Screening Log #20: La piel que habito (The Skin I Live In) (2011)

Written by Pedro Almodóvar based on the novel Mygale by Thierry Jonquet
Directed by Pedro Almodóvar
Starring Antonio Banderas, Elena Anaya, Jan Cornet, and Marisa Paredes

At once unlike anything I’ve previously seen from Almodóvar, and completely in keeping with certain elements of melodrama and his distinct aesthetic style, The Skin I Live In leaves me in a strange position to write from. A film whose images comprise its trailer, but which, when seen, is altogether another picture entirely, replete with a complicated narrative that Almodóvar disentangles piece-meal through jumps backward and forward in time. Banderas gives as strong a performance as he has in years in a film that deftly feints in one direction before swerving toward complex, murky, material.

Antonio Banderas plays accomplished surgeon and researcher Robert Ledgard who operates out of a clinic on his palatial estate where he keeps a patient, Elena Anaya as Vera Cruz, under lock and key while goes about a daily routine of yoga and stitching together pieces of fabric. After a talk at a conference, wherein he states that he has synthesized a new form of artificial skin that is stronger than human skin, Ledgard is warned by his boss that the process by which this skin was created – transgenesis, or the mixing of genetic material from one species to another – was scientifically unethical despite the potential advances it could have. This transgenesis process is a theme made manifest when Ledger’s home is invaded by the son of his housekeeper, Marisa Paredes as Marilia, who is dressed in a lion costume to avoid police detection. In this character the assignment of animalistic traits to a human gains negative embodiment in a selfish, appetitive man.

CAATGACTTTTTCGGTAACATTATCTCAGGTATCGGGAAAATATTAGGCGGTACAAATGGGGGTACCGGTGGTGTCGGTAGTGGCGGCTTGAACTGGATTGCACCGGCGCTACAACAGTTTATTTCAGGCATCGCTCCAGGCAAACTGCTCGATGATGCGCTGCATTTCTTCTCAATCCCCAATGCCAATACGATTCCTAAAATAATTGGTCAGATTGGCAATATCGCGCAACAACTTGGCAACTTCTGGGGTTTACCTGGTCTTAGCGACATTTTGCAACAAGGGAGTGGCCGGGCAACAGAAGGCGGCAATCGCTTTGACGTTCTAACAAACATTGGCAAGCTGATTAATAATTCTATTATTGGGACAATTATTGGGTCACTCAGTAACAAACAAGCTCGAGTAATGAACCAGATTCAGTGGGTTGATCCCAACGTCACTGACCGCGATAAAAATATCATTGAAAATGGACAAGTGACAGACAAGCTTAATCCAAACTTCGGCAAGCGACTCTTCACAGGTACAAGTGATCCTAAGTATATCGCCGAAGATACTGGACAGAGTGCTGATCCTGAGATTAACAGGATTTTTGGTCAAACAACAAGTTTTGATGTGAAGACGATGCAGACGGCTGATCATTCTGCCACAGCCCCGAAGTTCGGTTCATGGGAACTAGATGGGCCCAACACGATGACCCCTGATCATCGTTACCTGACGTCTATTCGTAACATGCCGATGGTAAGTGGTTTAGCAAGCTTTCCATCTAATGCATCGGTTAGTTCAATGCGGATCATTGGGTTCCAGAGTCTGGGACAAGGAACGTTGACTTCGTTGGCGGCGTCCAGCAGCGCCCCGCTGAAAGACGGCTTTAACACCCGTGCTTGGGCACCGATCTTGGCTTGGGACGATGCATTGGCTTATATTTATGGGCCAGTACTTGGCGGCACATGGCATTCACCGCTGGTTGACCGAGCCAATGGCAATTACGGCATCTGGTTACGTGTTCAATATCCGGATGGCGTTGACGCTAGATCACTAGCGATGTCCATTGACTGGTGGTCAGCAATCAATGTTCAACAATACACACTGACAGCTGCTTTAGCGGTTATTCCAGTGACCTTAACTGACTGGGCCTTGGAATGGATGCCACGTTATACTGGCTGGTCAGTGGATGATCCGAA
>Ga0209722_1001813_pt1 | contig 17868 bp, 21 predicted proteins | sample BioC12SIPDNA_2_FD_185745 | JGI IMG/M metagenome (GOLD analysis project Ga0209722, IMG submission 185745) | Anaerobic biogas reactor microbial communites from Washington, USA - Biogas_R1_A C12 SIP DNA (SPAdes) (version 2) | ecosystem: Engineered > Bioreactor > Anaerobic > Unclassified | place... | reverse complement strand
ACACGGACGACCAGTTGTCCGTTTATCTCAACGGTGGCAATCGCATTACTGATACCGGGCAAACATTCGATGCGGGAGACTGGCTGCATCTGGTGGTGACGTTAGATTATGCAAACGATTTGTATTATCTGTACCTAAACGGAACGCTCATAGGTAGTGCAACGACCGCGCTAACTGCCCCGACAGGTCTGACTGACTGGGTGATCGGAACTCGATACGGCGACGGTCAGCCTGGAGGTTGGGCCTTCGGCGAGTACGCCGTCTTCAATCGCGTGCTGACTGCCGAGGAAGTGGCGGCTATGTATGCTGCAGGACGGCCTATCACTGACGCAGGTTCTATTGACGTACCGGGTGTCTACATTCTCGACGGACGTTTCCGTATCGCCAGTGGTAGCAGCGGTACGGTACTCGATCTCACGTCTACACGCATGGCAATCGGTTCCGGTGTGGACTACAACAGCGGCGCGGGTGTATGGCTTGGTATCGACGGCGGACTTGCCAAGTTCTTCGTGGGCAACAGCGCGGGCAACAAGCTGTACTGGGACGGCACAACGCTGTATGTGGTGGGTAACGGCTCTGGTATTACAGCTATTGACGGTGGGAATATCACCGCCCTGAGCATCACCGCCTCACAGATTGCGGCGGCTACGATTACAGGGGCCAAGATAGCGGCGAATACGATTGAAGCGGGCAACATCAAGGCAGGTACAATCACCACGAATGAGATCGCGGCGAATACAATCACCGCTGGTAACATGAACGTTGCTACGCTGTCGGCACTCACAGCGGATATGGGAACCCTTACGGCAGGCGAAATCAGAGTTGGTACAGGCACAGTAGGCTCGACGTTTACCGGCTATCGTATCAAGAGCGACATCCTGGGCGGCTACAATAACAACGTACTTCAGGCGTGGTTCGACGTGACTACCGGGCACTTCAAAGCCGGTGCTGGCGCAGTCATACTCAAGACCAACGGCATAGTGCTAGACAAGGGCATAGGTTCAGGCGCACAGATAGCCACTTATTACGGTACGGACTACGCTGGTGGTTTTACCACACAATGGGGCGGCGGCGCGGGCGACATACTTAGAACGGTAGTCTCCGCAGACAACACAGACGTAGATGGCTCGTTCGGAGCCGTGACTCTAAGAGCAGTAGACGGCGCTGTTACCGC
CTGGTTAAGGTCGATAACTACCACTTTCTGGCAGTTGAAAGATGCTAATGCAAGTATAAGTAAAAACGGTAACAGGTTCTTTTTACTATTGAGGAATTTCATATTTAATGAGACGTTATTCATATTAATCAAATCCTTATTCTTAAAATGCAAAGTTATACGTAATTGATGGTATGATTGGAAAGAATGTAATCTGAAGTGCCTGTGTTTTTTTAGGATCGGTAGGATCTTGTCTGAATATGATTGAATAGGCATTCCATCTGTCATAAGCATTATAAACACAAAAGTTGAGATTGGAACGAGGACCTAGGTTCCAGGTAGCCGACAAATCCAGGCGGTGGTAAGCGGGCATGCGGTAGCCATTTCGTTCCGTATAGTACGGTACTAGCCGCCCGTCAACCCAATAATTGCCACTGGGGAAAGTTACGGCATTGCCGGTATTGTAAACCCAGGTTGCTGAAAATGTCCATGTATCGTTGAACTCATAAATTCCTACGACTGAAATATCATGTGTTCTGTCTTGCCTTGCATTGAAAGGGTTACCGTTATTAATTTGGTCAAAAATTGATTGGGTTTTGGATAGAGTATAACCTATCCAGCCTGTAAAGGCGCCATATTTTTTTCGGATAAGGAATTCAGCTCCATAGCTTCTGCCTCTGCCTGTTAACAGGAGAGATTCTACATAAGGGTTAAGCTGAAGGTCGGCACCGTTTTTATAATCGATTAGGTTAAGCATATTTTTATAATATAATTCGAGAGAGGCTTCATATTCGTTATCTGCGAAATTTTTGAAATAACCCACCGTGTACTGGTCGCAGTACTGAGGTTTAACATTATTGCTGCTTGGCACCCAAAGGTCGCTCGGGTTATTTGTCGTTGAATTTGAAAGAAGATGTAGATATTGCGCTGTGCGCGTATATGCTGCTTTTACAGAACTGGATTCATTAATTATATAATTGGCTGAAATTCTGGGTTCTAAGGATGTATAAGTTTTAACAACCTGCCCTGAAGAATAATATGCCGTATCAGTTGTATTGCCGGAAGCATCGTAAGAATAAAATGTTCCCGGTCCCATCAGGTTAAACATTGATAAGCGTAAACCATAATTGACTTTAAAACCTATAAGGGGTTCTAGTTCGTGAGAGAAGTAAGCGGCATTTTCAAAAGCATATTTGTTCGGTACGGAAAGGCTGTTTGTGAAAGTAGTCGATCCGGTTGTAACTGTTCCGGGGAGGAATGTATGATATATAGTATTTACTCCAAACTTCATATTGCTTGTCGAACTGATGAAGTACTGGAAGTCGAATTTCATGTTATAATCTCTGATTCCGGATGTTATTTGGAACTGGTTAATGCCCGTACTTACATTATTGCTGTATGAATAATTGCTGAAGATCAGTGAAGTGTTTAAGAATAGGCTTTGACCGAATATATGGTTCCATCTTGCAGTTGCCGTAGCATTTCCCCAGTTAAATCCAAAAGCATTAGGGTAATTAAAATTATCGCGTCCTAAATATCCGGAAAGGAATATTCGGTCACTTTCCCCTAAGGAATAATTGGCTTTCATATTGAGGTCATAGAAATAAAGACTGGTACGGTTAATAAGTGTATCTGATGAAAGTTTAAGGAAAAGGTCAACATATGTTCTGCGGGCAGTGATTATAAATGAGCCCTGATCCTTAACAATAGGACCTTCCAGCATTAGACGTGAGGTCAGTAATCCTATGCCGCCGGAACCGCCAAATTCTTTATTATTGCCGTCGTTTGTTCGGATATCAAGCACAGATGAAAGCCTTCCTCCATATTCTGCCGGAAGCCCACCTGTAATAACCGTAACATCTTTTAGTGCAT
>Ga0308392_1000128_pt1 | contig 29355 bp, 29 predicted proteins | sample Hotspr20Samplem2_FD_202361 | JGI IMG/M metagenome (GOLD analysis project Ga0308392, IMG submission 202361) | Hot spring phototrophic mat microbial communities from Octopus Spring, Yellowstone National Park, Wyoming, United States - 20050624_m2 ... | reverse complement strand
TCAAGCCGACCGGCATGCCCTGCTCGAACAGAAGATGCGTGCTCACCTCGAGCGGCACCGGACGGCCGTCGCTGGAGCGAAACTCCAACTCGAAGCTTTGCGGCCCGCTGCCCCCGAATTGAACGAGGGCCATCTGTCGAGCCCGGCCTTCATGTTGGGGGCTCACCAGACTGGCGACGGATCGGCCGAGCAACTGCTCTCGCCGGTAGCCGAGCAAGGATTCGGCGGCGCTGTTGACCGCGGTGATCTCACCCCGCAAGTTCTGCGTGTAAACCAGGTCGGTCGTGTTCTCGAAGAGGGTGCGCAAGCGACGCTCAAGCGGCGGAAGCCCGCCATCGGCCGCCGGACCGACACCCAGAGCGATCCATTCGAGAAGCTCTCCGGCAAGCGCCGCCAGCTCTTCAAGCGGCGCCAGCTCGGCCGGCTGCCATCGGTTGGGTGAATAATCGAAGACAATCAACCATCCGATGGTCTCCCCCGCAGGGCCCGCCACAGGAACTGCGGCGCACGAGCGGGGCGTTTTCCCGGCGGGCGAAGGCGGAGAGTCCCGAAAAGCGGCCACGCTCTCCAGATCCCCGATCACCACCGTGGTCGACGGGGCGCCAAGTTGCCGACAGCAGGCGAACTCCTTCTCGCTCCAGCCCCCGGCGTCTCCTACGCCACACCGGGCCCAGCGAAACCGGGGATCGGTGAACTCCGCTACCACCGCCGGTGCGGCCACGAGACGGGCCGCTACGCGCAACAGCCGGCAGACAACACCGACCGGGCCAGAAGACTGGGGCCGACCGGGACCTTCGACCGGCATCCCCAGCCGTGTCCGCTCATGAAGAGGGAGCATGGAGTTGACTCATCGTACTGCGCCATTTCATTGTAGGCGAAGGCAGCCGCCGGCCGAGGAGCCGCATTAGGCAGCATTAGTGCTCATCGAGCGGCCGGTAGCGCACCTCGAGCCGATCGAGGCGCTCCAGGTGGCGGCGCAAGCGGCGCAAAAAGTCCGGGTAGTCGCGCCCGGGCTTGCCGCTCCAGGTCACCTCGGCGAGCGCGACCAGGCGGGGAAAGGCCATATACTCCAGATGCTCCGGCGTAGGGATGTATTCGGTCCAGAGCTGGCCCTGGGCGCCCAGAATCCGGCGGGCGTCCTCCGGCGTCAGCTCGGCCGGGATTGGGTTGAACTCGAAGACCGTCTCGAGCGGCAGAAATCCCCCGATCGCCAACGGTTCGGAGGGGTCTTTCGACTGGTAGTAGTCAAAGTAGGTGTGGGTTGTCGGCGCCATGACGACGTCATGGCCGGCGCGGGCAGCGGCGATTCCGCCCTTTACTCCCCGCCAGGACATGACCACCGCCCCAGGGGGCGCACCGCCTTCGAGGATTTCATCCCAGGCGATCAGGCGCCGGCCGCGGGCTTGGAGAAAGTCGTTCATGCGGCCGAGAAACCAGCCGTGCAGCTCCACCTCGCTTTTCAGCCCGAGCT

This interrogation, and explication of, transgressive activity is what lies behind the ostensibly science fiction foregrounding of the plot. Ledger has, in his past, events that move him to fundamentally deconstruct the physical manner in which the body is assembled. His medical knowledge and skill have provided him with the tools by which to alter the physical, to reconfigure it. That ideas of gender are constructs and malleable is not novel – gender essentialism has largely fallen out of favour – however, the manner and extent to which Almodóvar carries these ideas into the physical realm are interesting, if perplexing when carried to their logical conclusions.

A character having their gender completely re-assigned, both physically and, in many ways, behaviorally, would be specious in most other filmmaker’s work; I am compelled by Almodóvar’s other work to give him a reprieve from immediately condemning this re-assignment and its utilization in the film – is it a punishment? a personal salve? – as being something necessarily misogynistic. Given that Ledgard’s research into developing a stronger skin is certainly symptomatic, both narratively and in terms of the character’s psychology, of his searching to cure his mental wounds previously gained, it is possible that this line of inquiry into the role of gender in interpersonal relationships, and how it’s manipulation is employed by Ledgard, is more sincere. The character in question is not castrated, but, rather, transformed completely; the relationship moves beyond its antagonistic origins into something more complex, messy, and ultimately very sad.


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